Until today I still can’t understand why speaking Chinese among Chinese is an insult or lack of courtesy toward non Chinese speaker. I do know the fact that English is the international language but we can’t expect everyone to have a perfect grasp of that language. Can I charge the English speaker as being arrogance when they speak English among themselves regardless if the rest could understand them or not? Among Asian, I respect Japanese because even some of them speak decent English, they insist to have translator.

    I think using Ching Chong to insult is quite common in SEA, mostly in internet and blog.

  16. TonyP4
    March 31st, 2011 at 05:48 | #16

    Let the one who has not committed this kind of ‘crime’ stand up. Have we said ‘black devil’ and/or ‘white devil’?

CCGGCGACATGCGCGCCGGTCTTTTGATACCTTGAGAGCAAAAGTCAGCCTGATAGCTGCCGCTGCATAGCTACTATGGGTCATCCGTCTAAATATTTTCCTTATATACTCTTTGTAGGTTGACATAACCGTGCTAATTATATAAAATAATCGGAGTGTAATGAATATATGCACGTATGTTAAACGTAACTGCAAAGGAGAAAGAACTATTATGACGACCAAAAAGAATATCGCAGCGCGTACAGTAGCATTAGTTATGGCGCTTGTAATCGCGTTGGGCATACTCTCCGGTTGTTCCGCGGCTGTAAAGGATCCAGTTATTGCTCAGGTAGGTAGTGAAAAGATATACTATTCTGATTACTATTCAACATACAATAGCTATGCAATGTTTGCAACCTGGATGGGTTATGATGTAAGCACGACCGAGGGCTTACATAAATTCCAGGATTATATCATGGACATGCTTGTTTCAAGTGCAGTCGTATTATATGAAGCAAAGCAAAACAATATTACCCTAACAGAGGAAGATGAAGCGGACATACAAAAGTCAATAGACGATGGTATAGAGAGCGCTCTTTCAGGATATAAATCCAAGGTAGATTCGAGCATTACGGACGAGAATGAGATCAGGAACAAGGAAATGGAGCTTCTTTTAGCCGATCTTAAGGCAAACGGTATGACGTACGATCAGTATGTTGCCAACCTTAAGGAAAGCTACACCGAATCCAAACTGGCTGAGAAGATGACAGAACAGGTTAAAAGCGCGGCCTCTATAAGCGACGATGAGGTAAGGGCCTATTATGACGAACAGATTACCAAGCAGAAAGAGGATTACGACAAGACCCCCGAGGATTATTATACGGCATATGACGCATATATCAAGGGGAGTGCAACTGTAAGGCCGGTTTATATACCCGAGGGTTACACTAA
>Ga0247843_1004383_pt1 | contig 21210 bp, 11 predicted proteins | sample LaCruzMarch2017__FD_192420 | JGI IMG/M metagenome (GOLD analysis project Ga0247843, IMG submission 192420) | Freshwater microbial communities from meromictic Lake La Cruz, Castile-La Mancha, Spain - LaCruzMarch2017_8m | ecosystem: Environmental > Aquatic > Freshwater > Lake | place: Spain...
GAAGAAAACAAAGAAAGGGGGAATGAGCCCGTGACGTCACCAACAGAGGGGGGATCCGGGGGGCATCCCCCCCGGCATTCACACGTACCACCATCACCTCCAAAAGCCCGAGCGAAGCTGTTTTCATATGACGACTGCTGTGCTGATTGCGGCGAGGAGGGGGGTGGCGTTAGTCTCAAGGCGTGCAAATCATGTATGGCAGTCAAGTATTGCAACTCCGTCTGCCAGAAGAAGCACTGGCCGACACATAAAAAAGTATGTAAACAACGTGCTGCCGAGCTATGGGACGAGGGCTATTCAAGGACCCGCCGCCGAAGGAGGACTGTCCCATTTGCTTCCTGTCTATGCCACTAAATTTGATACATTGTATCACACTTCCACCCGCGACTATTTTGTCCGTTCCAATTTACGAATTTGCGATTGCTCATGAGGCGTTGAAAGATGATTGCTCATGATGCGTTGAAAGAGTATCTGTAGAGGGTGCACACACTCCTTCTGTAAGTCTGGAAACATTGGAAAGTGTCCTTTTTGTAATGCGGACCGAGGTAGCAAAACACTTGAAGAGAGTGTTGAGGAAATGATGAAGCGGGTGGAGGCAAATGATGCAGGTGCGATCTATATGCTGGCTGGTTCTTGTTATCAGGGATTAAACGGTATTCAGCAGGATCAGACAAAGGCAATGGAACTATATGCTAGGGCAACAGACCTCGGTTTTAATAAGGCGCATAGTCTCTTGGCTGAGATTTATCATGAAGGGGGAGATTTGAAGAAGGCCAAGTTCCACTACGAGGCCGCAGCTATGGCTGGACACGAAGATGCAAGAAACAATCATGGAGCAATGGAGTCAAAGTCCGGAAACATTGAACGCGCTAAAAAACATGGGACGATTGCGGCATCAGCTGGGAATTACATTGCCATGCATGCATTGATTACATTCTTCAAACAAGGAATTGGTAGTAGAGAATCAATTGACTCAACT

Few I bet as biases, stereotypes, discrimination are just human nature. Even the black discriminate against those who are blacker than themselves, same for Chinese. We just have to control our expression and be sensitive. Most importantly, do not pass our biases to the next generation intentionally or unintentionally.

    I’ve watched several videos Indians making fun of Chinese, and vice versa. No one makes a big deal on these videos. Do we have double standards when the offender is white? The punishment does not fit the ‘crime’.

    Alexandra has learned her Politic Science 101. When you’re in public, you have to be politically correct. Many politicians lose his/her jobs by slipping out some poor comments.

    She is a good communicator and can use her talent for better work than rating. Definitely she is better than the ignorant Sarah.

    In the old days, it would take decades to communicate her rant from the wall of the lady room to millions.